It seems the toys are back in town and their earning power is bigger than ever.
Just days after it hit screens, Disney and Pixar’s Toy Story 4 is already Ireland’s number one film, taking almost €1.6m in its opening weekend.
The result means the highly anticipated film takes the record for the biggest ever 3-day opening weekend for an animation.
It wasn’t just the Irish audience who were impressed with the fourth instalment following Buzz Lightyear, Woody and friends as the new Toy Story achieved critical acclaim with a 98pc certification on review aggregation site Rotten Tomatoes.
It also became the number one film globally with $238m taken worldwide over the weekend.
Walt Disney Studios’ enjoyed both the number one and two spot at the Irish box office at the weekend with Aladdin still flying high after five weeks of release with a total to date of almost €3m.
In celebration of Toy Story 4’s global number one position, Disney yesterday launched a set of images shot by world renowned toy photographer Mitchell Wu.
The images feature Toy Story favourites Woody and Buzz Lightyear, along with new characters introduced in the new film - Forky, Duke Caboom, Ducky and Bunny, and the returning new look Bo Peep.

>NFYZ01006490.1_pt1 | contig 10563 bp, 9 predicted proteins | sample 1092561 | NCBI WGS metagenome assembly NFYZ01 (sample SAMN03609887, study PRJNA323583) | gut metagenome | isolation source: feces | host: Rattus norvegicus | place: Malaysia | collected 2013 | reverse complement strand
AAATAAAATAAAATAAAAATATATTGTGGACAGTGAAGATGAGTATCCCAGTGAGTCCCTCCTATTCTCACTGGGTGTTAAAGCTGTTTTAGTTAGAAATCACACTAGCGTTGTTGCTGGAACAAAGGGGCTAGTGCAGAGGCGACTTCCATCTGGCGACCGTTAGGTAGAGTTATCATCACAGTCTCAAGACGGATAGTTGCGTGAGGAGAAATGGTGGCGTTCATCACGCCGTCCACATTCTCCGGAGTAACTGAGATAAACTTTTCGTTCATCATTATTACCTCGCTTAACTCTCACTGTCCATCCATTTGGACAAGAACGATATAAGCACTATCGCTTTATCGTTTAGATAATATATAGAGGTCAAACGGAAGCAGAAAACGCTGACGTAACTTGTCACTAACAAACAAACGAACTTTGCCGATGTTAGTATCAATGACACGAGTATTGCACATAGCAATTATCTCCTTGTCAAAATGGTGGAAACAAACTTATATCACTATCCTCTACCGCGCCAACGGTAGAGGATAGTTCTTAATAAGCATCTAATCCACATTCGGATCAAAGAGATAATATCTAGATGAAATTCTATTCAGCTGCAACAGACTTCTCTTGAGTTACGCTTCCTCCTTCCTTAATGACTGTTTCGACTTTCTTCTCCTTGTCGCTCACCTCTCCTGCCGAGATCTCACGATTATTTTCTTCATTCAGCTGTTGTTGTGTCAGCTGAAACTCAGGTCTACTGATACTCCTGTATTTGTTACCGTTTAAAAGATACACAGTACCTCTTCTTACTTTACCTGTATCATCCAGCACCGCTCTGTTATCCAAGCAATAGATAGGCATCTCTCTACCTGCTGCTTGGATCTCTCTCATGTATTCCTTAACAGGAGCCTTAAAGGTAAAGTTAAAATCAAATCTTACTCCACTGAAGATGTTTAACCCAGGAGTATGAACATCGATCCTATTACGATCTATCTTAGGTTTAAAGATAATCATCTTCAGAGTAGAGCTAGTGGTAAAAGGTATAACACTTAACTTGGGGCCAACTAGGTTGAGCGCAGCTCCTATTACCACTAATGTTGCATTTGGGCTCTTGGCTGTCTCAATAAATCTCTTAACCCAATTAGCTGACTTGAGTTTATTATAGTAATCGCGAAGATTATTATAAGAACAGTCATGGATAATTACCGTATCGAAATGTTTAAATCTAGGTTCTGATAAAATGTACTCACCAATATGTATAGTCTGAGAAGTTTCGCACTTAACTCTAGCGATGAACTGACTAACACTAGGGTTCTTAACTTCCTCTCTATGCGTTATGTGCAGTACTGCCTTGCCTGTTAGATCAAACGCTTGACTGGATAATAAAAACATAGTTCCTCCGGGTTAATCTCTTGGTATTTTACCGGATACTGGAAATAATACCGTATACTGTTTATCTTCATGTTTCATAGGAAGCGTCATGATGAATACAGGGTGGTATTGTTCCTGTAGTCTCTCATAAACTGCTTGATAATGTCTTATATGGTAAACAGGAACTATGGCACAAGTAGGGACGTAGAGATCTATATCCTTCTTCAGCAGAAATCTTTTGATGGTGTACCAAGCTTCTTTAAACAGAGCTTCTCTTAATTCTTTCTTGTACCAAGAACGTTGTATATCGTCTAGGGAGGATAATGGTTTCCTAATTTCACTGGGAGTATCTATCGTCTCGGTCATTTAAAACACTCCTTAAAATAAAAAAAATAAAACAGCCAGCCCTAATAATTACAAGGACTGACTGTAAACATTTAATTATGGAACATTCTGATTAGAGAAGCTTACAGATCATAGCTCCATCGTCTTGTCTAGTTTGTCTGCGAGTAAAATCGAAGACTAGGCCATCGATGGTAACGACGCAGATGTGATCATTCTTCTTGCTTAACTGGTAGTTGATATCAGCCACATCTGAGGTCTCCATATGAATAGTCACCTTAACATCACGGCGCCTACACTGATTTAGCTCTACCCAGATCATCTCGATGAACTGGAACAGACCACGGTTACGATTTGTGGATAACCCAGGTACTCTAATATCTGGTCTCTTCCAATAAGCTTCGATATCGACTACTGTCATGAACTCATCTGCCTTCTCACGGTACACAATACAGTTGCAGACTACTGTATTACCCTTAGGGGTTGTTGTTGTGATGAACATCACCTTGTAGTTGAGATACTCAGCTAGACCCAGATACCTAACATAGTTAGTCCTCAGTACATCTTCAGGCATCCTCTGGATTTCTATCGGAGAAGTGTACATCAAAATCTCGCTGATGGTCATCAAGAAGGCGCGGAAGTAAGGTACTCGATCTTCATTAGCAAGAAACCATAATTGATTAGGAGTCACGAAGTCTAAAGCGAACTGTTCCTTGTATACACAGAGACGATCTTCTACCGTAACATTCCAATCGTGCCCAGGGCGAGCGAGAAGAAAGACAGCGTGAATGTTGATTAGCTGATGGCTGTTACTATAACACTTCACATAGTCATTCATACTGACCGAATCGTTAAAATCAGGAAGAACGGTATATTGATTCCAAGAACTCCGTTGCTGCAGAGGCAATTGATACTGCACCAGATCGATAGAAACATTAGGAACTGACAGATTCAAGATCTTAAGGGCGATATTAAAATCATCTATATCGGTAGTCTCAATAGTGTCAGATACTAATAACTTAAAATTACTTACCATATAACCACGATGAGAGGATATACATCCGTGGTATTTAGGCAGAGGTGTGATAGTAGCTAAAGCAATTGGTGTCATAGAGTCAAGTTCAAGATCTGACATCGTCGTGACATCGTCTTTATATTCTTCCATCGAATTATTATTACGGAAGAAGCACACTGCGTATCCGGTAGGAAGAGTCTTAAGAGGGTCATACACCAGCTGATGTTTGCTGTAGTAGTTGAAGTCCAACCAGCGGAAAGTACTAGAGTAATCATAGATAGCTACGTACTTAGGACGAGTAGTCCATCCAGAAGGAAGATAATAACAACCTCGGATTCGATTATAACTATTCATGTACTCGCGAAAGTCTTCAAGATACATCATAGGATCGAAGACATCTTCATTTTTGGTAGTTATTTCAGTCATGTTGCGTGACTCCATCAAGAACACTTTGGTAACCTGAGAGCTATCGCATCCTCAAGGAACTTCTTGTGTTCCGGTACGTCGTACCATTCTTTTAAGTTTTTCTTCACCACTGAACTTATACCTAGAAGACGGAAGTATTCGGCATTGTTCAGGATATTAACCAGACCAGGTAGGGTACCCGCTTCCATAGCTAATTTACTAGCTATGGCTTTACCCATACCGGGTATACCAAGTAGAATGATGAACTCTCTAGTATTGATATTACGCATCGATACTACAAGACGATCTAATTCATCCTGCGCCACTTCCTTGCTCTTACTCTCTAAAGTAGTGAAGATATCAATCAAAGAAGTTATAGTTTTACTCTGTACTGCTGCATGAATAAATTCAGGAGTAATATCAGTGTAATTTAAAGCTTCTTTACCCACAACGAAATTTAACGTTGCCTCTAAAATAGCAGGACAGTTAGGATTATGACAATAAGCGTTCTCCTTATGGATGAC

“I’m a huge fan of the Toy Story movies and was delighted when I was asked to work on this project” said Wu.
“My aim was to create images that capture both the inherently fun and emotive core of the movie whilst showing off the personality of the key characters from Toy Story 4,” he added.
There was an intake of breath when it was announced that Toy Story was back for a fourth chapter. The jewel in Pixar's crown and a cinema trilogy rivalled for brilliance only by The Godfather, Lord of The Rings and a handful of others, the feeling from many of us was to leave the thing the hell alone because there was a gold-standard legacy here that would be at risk of tarnishing.
Woody and friends have survived just about every woe that can befall a toy at this stage. Over the last 24 years they've coped with sadistic children and the arrival of messianic interlopers (Toy Story), abductions and yard sales (Toy Story 2), and, of course, abandonment (Toy Story 1, 2, 3 and 4).